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Chips + Putts

Even Better

While still ranked number one in the world, Tiger Woods changed his swing. Why?To get even better. It took him most of a year to get it right, but that won't happen to new versions of two of the most successful golf products extant—the TaylorMade r7 Quad driver and the Titleist ProV1 ball.

The r7 is the top driver on Tour and a red-hot commodity in pro shops, yet TaylorMade felt a need to appeal to even more golfers, so the company added the r7 Quad HT (high trajectory), with a longer, shallower clubhead to launch the ball higher and with more spin. The HT has the four interchangeable weights that made the r7 famous, but tellingly its shape is more like those of popular new offerings from Callaway, Cleveland and others.

Titleist's update of the ProV1 ball may also be in part due to improving competition. The new ProV1 has a softer core and a redesigned casing layer, while the new ProV1x has a softer center and less spin than its predecessor. Officially Titleist says it's just doing what it always has, trying to improve. Aren't we all?
—Jonathan Lesser

"Retail therapy. Buying stuff. It just makes me feel a lot better."
—Michelle Wie, on how she planned to recover from missing the cut at January's Sony Open in Hawaii

Legal Cubans

On the eve of signing the 1962 Cuban trade embargo, President John F. Kennedy gave his press secretary, Pierre Salinger, an important task—to purchase a supply of the president's favorite Havana cigars. Salinger did so and presented his boss with 1,200 Petit Upmanns before the embargo went into effect. Golfers visiting the Phoenician in Scottsdale, however, can now enjoy a reprieve from the law. The resort has recently added genuine pre-embargo Cuban smokes to its rare-cigar menu. Visitors can light up a 1953 Montecristo #3 ($525) from JFK's beloved H. Upmann factory in Havana, part of a cache lost in Estonia for the past fifty years and only recently found and released for sale. Or try a 1940 Shaggy Gurkha ($150) or a 1960 Montecristo #2 ($375), authenticated by Christie's for auction. Perfect smokes, perfectly legal.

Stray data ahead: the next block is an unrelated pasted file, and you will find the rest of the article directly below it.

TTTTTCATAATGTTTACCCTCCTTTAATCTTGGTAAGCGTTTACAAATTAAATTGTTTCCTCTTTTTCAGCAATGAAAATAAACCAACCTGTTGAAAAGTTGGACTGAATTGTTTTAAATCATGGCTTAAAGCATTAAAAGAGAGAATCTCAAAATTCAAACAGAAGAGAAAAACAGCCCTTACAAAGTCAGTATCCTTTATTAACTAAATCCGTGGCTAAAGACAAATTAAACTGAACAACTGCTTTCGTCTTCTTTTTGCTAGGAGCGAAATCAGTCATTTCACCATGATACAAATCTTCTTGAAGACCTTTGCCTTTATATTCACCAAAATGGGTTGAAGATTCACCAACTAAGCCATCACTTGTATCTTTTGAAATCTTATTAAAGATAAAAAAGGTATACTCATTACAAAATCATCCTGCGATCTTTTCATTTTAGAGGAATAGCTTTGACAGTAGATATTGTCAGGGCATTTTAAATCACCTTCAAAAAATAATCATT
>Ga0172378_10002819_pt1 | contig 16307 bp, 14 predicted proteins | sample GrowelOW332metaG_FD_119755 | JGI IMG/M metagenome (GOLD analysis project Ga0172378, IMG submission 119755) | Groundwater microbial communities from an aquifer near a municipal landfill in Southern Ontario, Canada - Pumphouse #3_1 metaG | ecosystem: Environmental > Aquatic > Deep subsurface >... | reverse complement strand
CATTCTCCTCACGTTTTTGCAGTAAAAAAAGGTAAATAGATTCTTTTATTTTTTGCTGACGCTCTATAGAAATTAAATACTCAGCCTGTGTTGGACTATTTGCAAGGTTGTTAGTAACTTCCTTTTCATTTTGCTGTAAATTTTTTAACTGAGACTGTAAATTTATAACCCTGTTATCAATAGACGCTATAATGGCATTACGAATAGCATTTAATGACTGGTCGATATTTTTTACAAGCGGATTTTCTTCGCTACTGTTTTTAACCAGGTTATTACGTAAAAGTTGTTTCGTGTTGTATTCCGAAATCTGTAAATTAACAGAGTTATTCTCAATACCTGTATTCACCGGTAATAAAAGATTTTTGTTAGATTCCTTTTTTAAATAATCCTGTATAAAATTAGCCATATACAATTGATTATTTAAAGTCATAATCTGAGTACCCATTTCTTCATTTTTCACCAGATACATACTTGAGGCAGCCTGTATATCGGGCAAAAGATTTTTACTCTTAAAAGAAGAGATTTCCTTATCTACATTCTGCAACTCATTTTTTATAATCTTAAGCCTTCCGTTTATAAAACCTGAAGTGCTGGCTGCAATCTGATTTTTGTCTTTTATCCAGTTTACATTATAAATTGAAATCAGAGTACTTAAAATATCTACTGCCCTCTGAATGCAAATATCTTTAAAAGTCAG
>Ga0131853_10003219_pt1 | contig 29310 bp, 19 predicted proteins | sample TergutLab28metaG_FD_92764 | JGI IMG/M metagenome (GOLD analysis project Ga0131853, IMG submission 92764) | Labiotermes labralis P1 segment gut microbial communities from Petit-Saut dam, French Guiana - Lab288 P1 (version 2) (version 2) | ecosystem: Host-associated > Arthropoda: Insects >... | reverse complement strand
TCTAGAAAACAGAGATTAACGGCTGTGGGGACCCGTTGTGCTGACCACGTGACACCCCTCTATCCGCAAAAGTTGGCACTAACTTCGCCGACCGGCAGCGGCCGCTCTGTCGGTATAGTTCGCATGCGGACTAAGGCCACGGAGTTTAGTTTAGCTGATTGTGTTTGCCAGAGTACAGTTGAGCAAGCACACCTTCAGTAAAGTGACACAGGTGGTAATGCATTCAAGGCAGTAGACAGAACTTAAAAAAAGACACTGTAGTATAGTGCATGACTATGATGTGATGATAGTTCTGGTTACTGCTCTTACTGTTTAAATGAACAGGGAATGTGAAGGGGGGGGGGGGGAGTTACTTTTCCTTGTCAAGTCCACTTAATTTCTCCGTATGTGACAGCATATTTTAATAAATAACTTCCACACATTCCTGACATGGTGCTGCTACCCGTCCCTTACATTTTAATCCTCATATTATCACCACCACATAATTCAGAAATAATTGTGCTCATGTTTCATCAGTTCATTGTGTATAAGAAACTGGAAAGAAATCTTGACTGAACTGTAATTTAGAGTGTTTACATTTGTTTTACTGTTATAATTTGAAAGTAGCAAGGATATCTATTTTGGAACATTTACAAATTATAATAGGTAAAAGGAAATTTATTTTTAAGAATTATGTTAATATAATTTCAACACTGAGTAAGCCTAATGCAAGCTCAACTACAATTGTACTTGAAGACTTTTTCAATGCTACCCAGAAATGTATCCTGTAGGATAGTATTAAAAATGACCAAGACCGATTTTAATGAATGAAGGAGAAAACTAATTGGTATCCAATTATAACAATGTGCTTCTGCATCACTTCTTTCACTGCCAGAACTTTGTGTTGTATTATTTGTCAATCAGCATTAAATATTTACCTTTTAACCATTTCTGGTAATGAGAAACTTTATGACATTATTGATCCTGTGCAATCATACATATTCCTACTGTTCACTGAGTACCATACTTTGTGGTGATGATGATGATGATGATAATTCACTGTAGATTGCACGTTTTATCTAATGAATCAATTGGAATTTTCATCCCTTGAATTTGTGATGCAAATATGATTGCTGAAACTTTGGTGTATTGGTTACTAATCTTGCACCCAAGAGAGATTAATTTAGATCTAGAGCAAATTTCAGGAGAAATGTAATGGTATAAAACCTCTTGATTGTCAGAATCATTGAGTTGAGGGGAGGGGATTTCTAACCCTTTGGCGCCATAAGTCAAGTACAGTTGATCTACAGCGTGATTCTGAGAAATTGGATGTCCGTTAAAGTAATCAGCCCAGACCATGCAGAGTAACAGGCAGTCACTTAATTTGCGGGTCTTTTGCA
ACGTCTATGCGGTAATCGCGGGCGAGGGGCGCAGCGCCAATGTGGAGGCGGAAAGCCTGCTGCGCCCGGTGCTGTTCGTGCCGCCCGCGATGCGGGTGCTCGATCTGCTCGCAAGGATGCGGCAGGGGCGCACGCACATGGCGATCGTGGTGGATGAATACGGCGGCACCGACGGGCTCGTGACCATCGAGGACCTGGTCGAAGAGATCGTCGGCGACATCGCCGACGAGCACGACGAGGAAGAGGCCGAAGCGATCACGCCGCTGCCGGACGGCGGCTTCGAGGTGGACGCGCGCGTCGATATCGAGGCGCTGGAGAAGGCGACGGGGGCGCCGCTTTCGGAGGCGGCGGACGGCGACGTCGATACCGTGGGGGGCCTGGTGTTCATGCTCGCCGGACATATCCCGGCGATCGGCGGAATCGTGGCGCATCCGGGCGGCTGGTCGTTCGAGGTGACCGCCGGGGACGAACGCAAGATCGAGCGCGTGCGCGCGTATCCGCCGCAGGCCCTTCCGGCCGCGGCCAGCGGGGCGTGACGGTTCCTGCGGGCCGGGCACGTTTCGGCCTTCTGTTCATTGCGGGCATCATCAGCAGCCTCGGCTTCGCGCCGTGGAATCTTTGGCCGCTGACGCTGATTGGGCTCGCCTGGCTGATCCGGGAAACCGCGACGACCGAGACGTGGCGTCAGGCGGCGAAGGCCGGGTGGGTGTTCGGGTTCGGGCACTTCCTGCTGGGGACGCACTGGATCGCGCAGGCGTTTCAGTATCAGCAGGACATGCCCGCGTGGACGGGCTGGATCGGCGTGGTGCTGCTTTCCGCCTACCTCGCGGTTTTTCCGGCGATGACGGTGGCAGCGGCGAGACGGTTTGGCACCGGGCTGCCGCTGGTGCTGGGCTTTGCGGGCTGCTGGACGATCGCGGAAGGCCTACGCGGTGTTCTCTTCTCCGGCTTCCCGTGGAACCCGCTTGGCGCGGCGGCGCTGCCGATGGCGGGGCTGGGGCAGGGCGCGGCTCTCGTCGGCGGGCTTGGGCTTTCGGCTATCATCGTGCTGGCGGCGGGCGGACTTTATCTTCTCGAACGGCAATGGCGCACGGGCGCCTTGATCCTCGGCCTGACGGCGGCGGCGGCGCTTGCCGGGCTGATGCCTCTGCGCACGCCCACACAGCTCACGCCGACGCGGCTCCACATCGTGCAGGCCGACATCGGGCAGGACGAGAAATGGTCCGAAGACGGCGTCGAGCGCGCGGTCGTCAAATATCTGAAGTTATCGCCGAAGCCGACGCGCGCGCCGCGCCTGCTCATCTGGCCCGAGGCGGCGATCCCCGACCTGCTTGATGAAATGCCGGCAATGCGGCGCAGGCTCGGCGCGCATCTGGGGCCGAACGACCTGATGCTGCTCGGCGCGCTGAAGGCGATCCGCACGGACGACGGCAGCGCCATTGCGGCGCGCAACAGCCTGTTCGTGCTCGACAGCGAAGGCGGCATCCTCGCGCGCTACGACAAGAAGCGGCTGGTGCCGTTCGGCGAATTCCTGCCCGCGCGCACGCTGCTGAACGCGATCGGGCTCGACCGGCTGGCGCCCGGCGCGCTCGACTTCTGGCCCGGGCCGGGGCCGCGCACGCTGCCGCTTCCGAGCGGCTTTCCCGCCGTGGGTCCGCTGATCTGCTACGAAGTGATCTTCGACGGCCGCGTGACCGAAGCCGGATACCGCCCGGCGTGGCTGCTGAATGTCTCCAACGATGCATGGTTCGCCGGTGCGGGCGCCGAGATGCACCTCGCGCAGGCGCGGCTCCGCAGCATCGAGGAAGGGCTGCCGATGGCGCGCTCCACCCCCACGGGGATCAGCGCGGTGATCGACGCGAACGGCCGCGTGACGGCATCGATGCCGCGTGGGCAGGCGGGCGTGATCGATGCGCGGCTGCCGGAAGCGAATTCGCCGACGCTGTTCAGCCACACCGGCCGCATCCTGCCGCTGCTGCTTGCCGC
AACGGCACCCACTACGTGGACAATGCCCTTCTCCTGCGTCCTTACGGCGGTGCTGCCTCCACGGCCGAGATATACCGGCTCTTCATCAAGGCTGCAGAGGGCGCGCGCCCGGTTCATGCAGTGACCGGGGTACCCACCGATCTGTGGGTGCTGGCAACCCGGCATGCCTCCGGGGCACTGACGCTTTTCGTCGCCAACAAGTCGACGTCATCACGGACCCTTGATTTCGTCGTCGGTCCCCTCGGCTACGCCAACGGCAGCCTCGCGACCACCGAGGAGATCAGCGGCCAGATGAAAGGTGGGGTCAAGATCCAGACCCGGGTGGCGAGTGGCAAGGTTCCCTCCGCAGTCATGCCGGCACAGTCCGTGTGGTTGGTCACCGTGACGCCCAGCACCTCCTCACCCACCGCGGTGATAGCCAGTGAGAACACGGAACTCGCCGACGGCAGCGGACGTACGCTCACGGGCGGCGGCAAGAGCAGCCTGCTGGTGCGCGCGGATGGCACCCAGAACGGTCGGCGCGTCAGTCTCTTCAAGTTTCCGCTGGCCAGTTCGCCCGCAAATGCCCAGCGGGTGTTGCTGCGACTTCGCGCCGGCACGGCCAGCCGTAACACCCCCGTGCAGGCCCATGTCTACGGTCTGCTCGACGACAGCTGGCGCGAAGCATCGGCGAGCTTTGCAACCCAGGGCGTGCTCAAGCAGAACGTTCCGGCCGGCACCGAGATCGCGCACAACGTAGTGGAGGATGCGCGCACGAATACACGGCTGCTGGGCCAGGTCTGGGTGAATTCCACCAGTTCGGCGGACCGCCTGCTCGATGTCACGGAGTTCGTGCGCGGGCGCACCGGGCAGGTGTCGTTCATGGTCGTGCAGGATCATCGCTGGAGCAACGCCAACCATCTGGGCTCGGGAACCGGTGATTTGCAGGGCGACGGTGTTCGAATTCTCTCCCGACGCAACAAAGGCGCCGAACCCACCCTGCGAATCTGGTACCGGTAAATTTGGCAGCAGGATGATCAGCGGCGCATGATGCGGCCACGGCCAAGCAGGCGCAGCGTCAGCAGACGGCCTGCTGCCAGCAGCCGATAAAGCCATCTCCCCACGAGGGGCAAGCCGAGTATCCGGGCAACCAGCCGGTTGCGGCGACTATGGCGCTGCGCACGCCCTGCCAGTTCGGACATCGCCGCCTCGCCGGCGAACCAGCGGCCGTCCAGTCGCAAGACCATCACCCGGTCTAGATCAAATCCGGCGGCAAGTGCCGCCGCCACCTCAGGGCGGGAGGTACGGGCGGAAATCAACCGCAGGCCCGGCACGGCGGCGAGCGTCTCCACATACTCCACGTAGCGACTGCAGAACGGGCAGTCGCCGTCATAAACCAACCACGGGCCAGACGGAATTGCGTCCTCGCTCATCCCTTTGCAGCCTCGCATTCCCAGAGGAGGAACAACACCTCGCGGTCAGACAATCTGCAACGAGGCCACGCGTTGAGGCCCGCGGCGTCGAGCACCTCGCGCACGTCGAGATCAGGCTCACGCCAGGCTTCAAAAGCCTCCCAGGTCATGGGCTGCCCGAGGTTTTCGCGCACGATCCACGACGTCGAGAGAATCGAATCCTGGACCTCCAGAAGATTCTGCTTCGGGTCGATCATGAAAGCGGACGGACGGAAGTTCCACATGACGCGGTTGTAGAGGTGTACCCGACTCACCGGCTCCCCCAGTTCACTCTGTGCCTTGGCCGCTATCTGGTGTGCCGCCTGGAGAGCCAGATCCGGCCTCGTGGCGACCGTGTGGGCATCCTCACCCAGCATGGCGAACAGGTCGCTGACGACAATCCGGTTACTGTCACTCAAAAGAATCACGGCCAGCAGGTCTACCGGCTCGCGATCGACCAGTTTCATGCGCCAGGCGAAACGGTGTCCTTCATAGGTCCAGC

—Kate Dolan

Putt For Big Dough

Those who can't fathom what the pressure of putting for a million bucks or more feels like now have a chance, thanks to a new trend in tournaments for thrill-seeking, well-heeled everymen. First up is the Las Vegas Shootout, beginning May 4, for which individuals anted up $30,000 each for a chance to win $1 million (sorry, entry deadline has passed). Then there's a two-man, best-ball stroke-play event called Win Your Own Golf Course!—namely, Cedar Hills Golf Club outside Knoxville, Tennessee—set for September 1–4 (entry fee is $5,000; winners can claim $1 million instead; winyourowngolfcourse.com). And if you really want to roll the dice, pony up $100,000 for the Big Stakes Match Play Championship (bigstakesgolf.com), starting May 11 outside Las Vegas. The brainchild of former Falcons quarterback Steve Bartkowski, it features a $3 million prize for the winning twosome. Serious sticks only need apply.
—Thomas Dunne

Numbers Game

Number of red Nike golf shirts Tiger Woods claims to own: 4
Number of tournaments Woods has won while wearing one of those shirts: 38

Number of charitable events (excluding professional competitions) held on U.S. golf courses annually: 140,000
Money generated by these events: $3.2 billion

Percentage of golf course developments in the United States built with an architect: 59
Average net value of course developed with an architect: $17.5 million
Average net value of course developed without one: $7.9 million



Looks like Fluff's next job won't be in Thailand. More than 400 mostly female caddies from one of that country's top golf clubs—Pinehurst, near Bangkok—were put on notice recently that they were too fat, short and old for the job. Slim, young and at least five-foot-five are the new criteria. "We can lose weight, but what can we do about being short and old?" asked one protester. Ironically those latter qualities seem mandatory for the best Scottish and Irish caddies.

Match Play

Old Guns4 and 3Young Guns
Driving Distance3 and 2Driving Accuracy
Tiger and Elin2 upBrad and Jennifer
Monty's House2 upMonty's Head
Cleveland Comp 460all squareLevitra


John Daly's eighteen at Bay Hill in 1998 was bad, but for sheer calamity nothing matches the dreadful score posted by a woman competing on A.W. Tillinghast's Shawnee-on-the-Delaware course circa 1912. On the sixteenth, her ball—a floating guttie—failed to clear a tributary of the river. The woman and her husband hopped in a rowboat and followed the ball downstream until it washed ashore, from which spot (still on course property) she continued play until finally holing out in what has been reported from 111 to 166.


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